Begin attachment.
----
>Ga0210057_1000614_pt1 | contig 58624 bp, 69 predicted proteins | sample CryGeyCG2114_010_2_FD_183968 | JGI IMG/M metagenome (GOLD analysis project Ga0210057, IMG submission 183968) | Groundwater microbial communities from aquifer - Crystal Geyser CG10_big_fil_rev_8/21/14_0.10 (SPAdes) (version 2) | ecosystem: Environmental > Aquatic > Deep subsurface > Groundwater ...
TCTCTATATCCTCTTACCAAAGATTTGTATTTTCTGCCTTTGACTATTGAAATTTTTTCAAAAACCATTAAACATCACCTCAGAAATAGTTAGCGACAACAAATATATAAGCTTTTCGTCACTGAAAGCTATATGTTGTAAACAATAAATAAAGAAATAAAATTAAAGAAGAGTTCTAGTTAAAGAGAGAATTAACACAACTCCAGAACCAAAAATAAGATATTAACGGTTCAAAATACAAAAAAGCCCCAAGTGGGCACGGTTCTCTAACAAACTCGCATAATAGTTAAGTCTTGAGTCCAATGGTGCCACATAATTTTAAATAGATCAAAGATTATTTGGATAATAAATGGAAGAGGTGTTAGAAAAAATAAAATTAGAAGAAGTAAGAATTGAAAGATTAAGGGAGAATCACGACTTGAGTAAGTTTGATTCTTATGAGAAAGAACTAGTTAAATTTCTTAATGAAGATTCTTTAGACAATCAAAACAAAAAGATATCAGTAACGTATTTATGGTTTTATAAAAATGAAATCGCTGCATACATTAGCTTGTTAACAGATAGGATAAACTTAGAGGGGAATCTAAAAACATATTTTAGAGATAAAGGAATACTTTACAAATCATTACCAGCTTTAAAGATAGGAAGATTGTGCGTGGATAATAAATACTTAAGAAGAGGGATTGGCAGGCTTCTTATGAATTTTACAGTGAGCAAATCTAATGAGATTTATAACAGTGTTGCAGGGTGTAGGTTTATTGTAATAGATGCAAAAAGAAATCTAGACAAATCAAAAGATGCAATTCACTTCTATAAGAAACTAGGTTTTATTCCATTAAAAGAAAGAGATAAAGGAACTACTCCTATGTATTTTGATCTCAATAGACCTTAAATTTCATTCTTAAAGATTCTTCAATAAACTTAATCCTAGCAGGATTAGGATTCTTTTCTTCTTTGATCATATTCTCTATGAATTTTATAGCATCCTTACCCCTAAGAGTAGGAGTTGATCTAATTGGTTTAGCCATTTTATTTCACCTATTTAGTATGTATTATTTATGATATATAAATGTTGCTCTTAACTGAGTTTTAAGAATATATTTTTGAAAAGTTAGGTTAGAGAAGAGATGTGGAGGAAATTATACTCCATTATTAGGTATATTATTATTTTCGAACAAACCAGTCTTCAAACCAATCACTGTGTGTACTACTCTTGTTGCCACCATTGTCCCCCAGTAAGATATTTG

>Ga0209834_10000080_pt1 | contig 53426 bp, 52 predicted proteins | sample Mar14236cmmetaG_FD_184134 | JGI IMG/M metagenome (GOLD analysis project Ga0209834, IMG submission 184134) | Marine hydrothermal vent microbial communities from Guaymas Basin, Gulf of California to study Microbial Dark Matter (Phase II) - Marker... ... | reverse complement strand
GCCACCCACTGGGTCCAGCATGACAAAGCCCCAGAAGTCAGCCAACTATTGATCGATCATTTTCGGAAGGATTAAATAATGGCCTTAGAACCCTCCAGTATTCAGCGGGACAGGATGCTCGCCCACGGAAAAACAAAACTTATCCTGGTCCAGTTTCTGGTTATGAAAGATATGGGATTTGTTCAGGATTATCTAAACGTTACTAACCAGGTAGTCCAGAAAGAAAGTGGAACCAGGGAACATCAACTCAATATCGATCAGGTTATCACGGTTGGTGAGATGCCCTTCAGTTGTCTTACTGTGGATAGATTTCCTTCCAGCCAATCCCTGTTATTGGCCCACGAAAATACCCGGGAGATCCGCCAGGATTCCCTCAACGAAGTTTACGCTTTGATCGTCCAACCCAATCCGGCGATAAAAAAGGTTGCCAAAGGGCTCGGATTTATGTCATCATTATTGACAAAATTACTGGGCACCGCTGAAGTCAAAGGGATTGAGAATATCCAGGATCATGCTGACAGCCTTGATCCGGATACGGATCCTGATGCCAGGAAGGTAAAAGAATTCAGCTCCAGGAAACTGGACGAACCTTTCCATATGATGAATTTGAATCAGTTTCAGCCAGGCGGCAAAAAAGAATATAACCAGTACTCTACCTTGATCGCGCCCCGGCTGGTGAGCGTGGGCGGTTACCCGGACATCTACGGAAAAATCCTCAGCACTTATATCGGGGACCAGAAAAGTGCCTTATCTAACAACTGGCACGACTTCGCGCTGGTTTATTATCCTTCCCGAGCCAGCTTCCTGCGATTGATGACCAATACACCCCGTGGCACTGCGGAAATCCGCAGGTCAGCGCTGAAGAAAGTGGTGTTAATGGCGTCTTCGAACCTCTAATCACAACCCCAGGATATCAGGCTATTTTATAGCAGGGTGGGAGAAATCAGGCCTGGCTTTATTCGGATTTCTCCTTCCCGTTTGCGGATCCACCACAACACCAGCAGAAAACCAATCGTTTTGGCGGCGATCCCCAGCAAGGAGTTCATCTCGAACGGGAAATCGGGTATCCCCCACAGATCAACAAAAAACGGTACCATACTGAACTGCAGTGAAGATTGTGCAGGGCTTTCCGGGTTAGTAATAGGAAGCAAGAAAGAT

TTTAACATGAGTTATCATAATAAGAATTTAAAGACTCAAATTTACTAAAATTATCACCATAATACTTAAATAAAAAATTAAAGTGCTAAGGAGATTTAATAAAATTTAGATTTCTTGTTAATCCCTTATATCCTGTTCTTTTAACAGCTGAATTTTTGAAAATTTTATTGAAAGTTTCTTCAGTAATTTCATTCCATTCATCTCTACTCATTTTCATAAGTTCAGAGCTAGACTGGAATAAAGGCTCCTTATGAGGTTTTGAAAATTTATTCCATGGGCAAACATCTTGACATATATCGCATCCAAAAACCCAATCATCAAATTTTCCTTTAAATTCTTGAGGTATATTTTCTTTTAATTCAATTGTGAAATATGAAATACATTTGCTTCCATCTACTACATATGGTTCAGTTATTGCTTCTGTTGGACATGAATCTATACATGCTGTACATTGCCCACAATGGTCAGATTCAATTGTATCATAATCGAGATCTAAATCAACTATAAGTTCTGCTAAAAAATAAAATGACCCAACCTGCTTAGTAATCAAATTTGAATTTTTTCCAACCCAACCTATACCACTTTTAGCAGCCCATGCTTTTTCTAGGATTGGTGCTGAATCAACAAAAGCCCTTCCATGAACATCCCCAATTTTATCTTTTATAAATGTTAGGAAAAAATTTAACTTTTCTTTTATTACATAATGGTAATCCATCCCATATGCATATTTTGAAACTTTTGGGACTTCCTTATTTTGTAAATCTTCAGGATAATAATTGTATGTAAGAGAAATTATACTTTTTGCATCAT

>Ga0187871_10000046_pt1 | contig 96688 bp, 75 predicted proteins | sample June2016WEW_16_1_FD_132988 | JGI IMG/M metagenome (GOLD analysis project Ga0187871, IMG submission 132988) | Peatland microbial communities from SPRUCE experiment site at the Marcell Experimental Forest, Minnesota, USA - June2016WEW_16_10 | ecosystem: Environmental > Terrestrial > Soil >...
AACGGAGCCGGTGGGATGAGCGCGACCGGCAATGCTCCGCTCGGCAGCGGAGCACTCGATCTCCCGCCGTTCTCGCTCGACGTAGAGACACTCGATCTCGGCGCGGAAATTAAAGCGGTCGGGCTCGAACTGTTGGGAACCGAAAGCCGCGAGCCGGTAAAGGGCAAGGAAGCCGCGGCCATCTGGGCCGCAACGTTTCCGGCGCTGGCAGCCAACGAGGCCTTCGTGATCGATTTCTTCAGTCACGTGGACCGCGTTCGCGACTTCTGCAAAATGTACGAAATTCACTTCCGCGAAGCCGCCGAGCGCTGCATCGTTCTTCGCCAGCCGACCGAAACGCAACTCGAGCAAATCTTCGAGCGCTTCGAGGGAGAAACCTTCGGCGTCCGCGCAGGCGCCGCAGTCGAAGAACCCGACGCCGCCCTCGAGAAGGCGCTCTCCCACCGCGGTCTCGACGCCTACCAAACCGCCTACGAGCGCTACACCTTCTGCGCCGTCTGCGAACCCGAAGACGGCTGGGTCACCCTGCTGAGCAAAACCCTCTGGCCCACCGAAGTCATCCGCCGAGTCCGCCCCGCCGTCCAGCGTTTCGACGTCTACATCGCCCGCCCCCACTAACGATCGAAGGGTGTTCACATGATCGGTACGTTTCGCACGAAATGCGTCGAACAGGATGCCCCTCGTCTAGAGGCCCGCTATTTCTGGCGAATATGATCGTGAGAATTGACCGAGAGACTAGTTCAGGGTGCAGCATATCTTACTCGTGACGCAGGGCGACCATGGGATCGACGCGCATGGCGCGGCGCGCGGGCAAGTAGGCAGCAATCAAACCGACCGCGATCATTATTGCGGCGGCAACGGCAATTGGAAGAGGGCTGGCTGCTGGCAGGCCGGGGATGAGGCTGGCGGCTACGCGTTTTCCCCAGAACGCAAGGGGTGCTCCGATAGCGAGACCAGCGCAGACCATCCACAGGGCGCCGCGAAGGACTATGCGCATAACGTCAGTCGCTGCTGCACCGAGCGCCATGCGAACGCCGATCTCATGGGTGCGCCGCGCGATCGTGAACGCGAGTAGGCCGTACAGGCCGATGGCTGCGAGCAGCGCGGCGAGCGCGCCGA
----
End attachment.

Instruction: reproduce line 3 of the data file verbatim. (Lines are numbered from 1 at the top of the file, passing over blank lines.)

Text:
>Ga0209834_10000080_pt1 | contig 53426 bp, 52 predicted proteins | sample Mar14236cmmetaG_FD_184134 | JGI IMG/M metagenome (GOLD analysis project Ga0209834, IMG submission 184134) | Marine hydrothermal vent microbial communities from Guaymas Basin, Gulf of California to study Microbial Dark Matter (Phase II) - Marker... ... | reverse complement strand